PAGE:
After seven years in the political wilderness, the final and most controversial part of the Regulation of Investigatory Powers Act (RIPA) will come into force later this year, subject to Parliamentary approval. RIPA Part III is likely to become law on 1 October, in line with Home Secretary Jacqui Smith's vague assurances this month in the House of Commons that there would be "news on that soon".
The Home Office said in a statement: "The Government recognised concerns about how Part III would work in practice, and decided not to implement Part III before Parliament had the opportunity to consider and approve a code of practice."
The revised code of practice restricts the scope of public authorities' powers to access encrypted material and introduces additional security provisions for both key materials and disclosed decrypted data. The National Technical Assistance Centre (NTAC) is to be the central contact point for law enforcement and public queries.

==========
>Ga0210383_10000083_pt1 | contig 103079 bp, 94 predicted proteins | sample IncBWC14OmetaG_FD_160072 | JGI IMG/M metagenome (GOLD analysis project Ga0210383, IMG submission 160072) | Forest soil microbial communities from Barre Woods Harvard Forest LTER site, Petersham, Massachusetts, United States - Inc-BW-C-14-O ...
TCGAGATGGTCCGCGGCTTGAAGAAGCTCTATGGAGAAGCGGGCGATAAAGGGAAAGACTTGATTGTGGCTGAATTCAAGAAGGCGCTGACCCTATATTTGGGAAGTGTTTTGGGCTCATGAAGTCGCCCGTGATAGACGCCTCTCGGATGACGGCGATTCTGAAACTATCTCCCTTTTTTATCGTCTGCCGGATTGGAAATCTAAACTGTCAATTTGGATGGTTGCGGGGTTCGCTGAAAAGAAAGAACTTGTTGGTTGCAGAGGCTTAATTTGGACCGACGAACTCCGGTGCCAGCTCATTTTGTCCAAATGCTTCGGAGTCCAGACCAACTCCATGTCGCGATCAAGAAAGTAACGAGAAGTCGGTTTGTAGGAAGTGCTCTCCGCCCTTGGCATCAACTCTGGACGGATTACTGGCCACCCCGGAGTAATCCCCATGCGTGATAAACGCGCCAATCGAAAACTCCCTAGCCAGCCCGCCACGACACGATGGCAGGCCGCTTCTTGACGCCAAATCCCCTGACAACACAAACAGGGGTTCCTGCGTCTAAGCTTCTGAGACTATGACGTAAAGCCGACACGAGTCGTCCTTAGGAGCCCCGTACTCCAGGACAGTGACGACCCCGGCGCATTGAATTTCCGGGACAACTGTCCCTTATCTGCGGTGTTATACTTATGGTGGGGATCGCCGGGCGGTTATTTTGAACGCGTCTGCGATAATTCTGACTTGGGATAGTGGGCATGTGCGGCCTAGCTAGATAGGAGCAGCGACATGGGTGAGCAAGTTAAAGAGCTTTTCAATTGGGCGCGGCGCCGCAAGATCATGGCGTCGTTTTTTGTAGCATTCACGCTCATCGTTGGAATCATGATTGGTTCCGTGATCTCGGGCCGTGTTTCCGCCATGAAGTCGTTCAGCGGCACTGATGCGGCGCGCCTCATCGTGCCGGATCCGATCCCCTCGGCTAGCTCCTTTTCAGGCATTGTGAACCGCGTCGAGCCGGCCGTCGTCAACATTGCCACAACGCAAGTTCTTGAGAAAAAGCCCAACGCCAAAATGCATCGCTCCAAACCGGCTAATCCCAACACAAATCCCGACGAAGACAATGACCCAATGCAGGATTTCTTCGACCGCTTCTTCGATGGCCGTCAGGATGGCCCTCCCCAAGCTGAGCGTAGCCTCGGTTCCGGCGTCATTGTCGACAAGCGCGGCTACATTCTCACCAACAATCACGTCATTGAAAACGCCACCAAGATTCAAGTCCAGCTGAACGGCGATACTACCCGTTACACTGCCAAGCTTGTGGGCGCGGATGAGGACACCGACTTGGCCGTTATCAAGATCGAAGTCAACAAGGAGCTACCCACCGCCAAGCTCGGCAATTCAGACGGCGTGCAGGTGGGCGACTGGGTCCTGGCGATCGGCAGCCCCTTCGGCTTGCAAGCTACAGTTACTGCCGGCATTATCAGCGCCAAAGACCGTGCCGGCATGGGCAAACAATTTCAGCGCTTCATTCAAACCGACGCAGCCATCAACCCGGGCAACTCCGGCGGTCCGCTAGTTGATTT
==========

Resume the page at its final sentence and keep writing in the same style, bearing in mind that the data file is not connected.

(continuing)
"The key here is ensuring that NTAC is well scrutinised and well funded to build business trust," said Jamie Cowper, marketing manager at PGP Corporation. "How well RIPA III works with other pending legislation such as PCI and MiFID is potentially awkward, and might well lead to businesses having to cherry pick which legislation to conform to."
Part III has long been controversial, as it is the part of the Act that allows the seizure of data, and previously of encryption keys, although the latter has now been abandoned. Financial services and legal firms are particularly concerned about accidental disclosure of confidential material during this process.
Robert Bond, partner and head of IP, technology and commercial law at Speechly Bircham LLP said: "This code is a great improvement over previous drafts, and large organisations should be able to work with it. However, companies further down the food chain will have problems, such as having to meet the increased costs of these potentially invasive requests."